Welcome To The Country With The Biggest Crush On America
Hysni Rexha, a cheerful 51-year-old farmer in western Kosovo, loves the United States unconditionally.
"Because of America, my country exists," he declares, walking through what he calls his "wildlife garden" of caged peacocks, doves, exotic chickens and a sad hawk.
"So when Donald Trump was elected America's president, I named my favorite wolf after him."
The wolf is one of four Rexha says he found as puppies and domesticated.
"You see, Trump Wolf protects me," says Rexha from inside the cage, snuggling his wolf. "Just like President Trump will protect Kosovo."
This is not hyperbole. This small, southeastern European nation of nearly 2 million largely ethnic Albanians is the most pro-America nation in the world. In the latest Gallup World Poll, Kosovo gave the current U.S. administration a 75 percent approval rating — the top score. (The average rating globally is 30 percent, an all-time low.)
This loyalty has its roots in the brutal 1998-1999 war with Serbia. The war claimed the lives of more than 13,000 people, most of them ethnic Albanians. More than 1.4 million were displaced from their homes. Thousands of women were raped.
The United States led NATO airstrikes that drove away Serbian strongman Slobodan Milosevic's army.
"We've been through a situation where our people were at risk of being exterminated, and it was the U.S. that stood by us," says Vjosa Osmani, a lawyer and member of Kosovo's parliament. "It's extremely important that no matter who the president of the United States is, that we keep that bond strong.
'Thank You USA'
Most Kosovars are careful not to criticize President Trump, though they rooted for Hillary Clinton in the 2016 election.
Her husband was president during the NATO strikes and remains a revered figure here.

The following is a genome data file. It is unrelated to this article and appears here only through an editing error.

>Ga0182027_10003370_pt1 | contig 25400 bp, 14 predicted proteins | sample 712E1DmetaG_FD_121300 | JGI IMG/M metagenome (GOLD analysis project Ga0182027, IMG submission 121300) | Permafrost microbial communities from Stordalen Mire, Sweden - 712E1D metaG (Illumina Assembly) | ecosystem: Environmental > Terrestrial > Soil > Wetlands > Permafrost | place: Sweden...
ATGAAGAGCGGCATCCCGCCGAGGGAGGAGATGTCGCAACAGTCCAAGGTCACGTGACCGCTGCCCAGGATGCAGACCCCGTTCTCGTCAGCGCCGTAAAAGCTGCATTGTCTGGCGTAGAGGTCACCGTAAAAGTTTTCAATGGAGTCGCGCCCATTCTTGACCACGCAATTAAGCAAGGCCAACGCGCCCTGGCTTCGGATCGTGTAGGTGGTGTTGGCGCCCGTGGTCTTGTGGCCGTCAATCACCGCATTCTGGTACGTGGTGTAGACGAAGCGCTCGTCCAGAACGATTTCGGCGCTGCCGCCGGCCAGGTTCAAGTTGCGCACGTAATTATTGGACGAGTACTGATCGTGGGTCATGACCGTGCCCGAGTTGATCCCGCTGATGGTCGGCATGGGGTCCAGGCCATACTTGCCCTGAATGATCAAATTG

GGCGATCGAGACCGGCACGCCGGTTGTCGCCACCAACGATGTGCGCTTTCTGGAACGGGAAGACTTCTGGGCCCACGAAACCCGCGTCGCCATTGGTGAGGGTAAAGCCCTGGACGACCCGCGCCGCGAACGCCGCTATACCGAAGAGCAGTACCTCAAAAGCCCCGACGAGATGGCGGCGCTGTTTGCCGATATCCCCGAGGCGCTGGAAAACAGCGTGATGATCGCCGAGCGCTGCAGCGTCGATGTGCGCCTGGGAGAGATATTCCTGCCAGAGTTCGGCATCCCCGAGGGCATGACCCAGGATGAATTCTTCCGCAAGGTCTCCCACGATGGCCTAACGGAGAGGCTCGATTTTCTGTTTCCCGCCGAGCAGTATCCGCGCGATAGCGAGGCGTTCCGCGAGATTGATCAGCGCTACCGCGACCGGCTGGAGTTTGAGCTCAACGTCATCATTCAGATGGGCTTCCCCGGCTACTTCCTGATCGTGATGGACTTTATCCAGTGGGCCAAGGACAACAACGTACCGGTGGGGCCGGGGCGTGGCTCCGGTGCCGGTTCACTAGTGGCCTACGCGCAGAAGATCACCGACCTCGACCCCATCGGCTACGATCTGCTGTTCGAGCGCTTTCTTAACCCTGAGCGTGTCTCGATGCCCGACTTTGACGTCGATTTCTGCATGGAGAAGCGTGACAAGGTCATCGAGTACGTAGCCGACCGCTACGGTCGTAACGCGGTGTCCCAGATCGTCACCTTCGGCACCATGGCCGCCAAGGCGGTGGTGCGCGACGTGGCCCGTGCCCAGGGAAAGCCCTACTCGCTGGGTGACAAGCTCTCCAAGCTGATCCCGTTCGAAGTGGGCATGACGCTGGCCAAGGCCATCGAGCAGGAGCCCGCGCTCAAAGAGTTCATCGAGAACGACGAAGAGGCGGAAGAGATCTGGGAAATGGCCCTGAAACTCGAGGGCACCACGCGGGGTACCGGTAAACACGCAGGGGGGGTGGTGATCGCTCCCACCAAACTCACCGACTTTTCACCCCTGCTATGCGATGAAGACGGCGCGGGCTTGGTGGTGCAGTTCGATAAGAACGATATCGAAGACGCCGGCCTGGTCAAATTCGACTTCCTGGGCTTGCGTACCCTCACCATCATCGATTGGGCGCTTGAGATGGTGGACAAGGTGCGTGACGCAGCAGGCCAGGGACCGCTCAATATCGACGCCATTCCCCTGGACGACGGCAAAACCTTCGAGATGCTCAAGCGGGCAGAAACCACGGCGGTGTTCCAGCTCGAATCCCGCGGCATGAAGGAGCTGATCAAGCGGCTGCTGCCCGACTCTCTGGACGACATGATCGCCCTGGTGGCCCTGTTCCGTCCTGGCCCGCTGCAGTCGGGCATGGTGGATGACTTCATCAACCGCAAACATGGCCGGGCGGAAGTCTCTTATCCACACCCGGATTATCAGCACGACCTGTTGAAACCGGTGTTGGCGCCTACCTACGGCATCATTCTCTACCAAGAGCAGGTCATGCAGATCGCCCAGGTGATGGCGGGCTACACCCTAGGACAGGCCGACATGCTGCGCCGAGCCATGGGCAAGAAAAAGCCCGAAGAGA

In Pristina, on Bill Clinton Boulevard, there's an 11-foot statue of former President Clinton, waving and holding documents engraved with the date NATO started bombing Serbia. Next to the statue is a boutique called Hillary, with a whole rack of pantsuits.
"Kosovo will always hold a special place in my heart," Bill Clinton said in a video message for the country's 10th birthday, which was on Feb. 17.
There are Kosovars named Klinton and Hillari, but there's also a boulevard dedicated to George W. Bush, who backed Kosovo when it officially declared independence in 2008. And there's Bob Dole Street, dedicated to the long-serving Republican former congressman.
The Wesley Clark Driving School pays homage to the retired U.S. Army general who led NATO during the Kosovo War. There's a replica of the Statue of Liberty atop Hotel Victory. And Beau Biden Roadway is named after the late son of former Vice President Biden, outside Camp Bondsteel, the U.S. airbase in Kosovo.
"And have you heard the America song?" said Adelina Berisha, a 32-year-old psychologist, before shout-singing, "USA, USA, for Albanians light of day!"
The song is "Amerike," a spicy dance jig by Kosovar folk singer Shkurte Fejza.
Berisha prefers it over the "too dramatic" "Thank You USA," a ballad by pop singer Armend Miftari with lyrics like "you are my best friend, you are the peacekeeper, you are the legend."
Isolated by the EU
Arjgend Haxhiu, a 25-year-old programmer and designer in Pristina, says U.S. support helps him feel less isolated.
"Even though we are in Europe, we don't believe in the European Union anymore," says Haxhiu, who created a tongue-in-cheek website called Kosovo If Trump Wins, for Americans who want to relocate to Kosovo to escape Trump. (No one has, to Haxhiu's knowledge.)
"The EU leaders do not want Kosovo in the EU," he says. "We lose in every negotiation with them, no matter what we do."
Kosovo wants to join the EU but the bloc is divided on supporting its membership. It's the only Western Balkan country that does not have a visa-free arrangement with the EU.
"If there were unity in the EU for Kosovo," President Hashim Thaci recently told the Munich Security Conference, "I'm convinced that the state of Kosovo would be a more sustainable and stable country."
Five member states — Cyprus, Greece, Romania, Slovakia and Spain — don't recognize Kosovo. Spain, rattled by the Catalan separatist crisis, refuses to recognize Kosovo because Serbia, which also wants to join the EU, considers it a breakaway province.